Yamakawa Hitoshi 1922
Translated: by Hrannar Baldvinsson.
This document was written by Yamakawa Hitoshi in 1922 about the time he and his comrades founded the Japanese Communist Party. The document itself is essentially an attack on the competing anarchro-syndicalists (whom he refers to as nihilists) and was perhaps the most important document in persuading leftists an unionists in joining the Communists and/or the Socialists. A year later, Osugi Sakae the leader of the anarcho-syndicalist was murdered by a military policeman and anarcho-syndicalism was effectively finished in Japan as a political force.
Every time the radical faction wants to advance, the conservative faction replies that those radicals must be restrained, that things must be put into a certain sequence, that we cannot reach the target in a single leap, that we must advance firmly, step by step. They are certainly right here. Whether the destination is one block away or one ri away we would still have to approach it step by step. This point applies to both those who want to proceed hastily as well as those who want to proceed slowly; it applies alike to conservatives as to radicals. None the less, we proceed to step one in order to get to step two, the Conservatives understand how to advance to step one, but have forgotten to move to step two. The Japanese proletarian movement is right now in step one, we must now advance to step two.
The effort of the proletarian movement to awaken the class consciousness of the people has been done by a small group within the movement. Class consciousness is not only something that comes from top to bottom nor is it something that springs forth spontaneously from the grass root. It is simply a reflection of social realities while living in a Capitalist society where the exploited and the exploiters are locked in a confrontation. Class consciousness is not some complicated theory that only some three to five exceptional geniuses can comprehend, it is a type of consciousness that grows inside the mind of every proletariat that lives under Capitalism although it does not grow at the same speed for all. The sun rises around five o clock every morning at the horizon, but that does not mean that its rays touch every single straw of grass uniformly at the same time. In the same way the sun of capitalism shines on the whole of the proletariat, none the less its ray of light that awakens class consciousness has only entered the minds of a minority. Consequently the movement has taken the form of a small group of people within the proletariat who have achieved class consciousness.
This enlightened minority is very much aware of this, it has excluded itself from the masses. The great majority of the proletarian masses are still under the complete psychological and ideological control of capitalism. Here, a small elite has rid itself of the mental domination of Capitalism, and achieved complete intellectual independence. To some extent separating oneself ideologically from the surrounding masses has been inevitable. By parting ideologically from the great masses, or to put it differently, by leaving the masses behind the minority has achieved unity within the disunited, unconscious and confused masses.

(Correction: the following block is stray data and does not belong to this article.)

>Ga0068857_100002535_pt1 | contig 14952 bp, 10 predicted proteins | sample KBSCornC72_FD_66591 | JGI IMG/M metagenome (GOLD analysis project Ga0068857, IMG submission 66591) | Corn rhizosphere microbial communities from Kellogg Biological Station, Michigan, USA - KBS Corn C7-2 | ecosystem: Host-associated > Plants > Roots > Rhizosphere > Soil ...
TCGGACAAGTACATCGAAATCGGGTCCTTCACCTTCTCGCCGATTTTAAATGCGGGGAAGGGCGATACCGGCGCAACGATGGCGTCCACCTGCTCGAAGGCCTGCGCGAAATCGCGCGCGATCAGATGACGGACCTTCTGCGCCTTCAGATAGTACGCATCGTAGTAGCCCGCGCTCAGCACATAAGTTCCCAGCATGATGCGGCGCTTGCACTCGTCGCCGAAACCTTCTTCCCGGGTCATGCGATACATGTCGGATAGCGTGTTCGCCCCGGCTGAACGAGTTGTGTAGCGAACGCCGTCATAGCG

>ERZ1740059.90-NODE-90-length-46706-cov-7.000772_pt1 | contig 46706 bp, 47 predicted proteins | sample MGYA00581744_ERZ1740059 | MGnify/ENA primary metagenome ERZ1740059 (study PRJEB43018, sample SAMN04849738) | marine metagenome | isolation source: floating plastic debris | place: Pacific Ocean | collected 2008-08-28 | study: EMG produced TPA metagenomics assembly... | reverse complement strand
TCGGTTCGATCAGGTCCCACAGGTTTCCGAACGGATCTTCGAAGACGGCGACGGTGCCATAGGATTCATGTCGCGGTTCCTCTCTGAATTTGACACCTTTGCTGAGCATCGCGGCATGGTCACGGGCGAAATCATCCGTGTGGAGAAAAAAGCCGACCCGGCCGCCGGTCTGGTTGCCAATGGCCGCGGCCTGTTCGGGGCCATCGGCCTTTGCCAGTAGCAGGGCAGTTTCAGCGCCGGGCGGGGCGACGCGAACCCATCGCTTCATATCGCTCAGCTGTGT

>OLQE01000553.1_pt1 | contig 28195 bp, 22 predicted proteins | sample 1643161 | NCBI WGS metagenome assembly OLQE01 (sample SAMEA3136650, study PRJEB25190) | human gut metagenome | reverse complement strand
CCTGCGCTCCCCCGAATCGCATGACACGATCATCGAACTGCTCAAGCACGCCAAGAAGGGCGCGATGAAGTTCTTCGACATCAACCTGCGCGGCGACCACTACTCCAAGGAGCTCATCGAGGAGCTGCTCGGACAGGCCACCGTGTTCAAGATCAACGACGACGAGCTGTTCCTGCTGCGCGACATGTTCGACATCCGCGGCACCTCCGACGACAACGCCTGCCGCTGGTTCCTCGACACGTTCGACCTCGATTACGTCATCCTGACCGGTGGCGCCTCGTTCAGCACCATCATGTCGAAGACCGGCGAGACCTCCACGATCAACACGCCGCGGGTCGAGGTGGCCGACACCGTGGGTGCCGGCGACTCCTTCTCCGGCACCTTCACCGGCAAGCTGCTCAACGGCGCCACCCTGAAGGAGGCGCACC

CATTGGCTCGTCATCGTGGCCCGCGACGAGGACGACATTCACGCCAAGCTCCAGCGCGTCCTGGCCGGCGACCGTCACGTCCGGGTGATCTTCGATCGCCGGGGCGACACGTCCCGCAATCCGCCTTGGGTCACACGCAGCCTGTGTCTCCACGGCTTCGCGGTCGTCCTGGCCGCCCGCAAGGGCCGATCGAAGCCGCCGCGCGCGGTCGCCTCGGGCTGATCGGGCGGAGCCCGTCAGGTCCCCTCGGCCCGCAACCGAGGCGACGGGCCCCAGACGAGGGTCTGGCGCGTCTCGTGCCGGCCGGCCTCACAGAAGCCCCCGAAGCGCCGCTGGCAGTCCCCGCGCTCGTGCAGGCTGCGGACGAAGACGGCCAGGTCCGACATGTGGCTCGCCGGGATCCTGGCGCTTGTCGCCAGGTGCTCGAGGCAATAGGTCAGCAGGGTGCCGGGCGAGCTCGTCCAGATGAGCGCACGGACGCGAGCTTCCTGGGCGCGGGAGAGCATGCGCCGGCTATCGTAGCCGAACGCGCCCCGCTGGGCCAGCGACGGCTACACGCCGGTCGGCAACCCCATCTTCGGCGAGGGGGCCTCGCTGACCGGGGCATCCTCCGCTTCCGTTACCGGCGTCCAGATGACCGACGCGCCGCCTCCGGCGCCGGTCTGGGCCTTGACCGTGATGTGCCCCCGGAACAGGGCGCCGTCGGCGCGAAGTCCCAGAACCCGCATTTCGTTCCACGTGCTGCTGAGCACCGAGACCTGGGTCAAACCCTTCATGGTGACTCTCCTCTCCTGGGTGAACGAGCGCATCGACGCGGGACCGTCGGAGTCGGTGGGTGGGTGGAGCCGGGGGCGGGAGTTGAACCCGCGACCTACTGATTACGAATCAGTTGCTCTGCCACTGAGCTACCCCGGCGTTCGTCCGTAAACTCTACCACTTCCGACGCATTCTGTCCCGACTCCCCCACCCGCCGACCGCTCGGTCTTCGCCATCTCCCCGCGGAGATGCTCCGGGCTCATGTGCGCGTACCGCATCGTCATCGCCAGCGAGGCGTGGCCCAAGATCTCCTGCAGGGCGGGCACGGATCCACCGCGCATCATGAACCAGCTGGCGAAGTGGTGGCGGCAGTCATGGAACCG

This was a period where the enlightened minority needed to build self-awareness. It was a period where the goal of the proletarian movement needed to be grasped. Accordingly, this small group grasped theory in increasingly purified and thorough manner, its class consciousness became increasingly clear, its opposition to Capitalism became more and more serious and then, seeing the goal in front of its very eyes, the group rushed toward the obvious natural conclusions. The conclusion that without the abolishment of Capitalism the proletariat could not be emancipated. So, without our emancipation, any other goal, any other action such as improvement in people’s daily lives was deemed worthless. Accordingly the language this minority employed became increasingly radical, increasingly revolutionary. While class consciousness had still not properly taken hold, while the proletarian masses were still unorganized, un-unionized and confused a militant small group with a thorough grasp of theory was born. To organize such a group is a first step of a Proletarian Movement. The Japanese Proletarian Movement took this first step, and it did this well. We must now proceed to step two.
There are two sides of the Japanese Proletarian Movement; the Socialist Movement and the Labour Unions. I do not say that there are two different Proletarian Movements but two different sides of the same movement. The Socialist Party (the political arm of the proletarian movement) and the Labour Unions (the industrial arm of the proletarian movement) are not two different movements but two different aspects of the same movement much like the palm and the back are two aspects of one’s hand.
To this day the Japanese Socialist Movement has been an extremely small movement. For this small movement the growth and maturity of Capitalism has not been in doubt, it is growing rapidly. Nonetheless to this day the Japanese Socialist Movement has never managed to become a mass movement. The Japanese Socialist Movement is theoretically sound. Compared to any other country, at least until the war, it cannot be denied that the Japanese Socialist Movement is theoretically pure and sound. However this ideological purification and soundness came at a high price. For the past ten years the Japanese Socialist Movement has increasingly separated itself from the masses and focused on itself. Certainly, during this period when the proletarian masses were still completely under the control of Capitalist mentality and ideology, it was important to build up an independent proletariat way of thinking, an independent proletarian ideology and viewpoints. At this issue the Japanese Socialist Movement succeeded.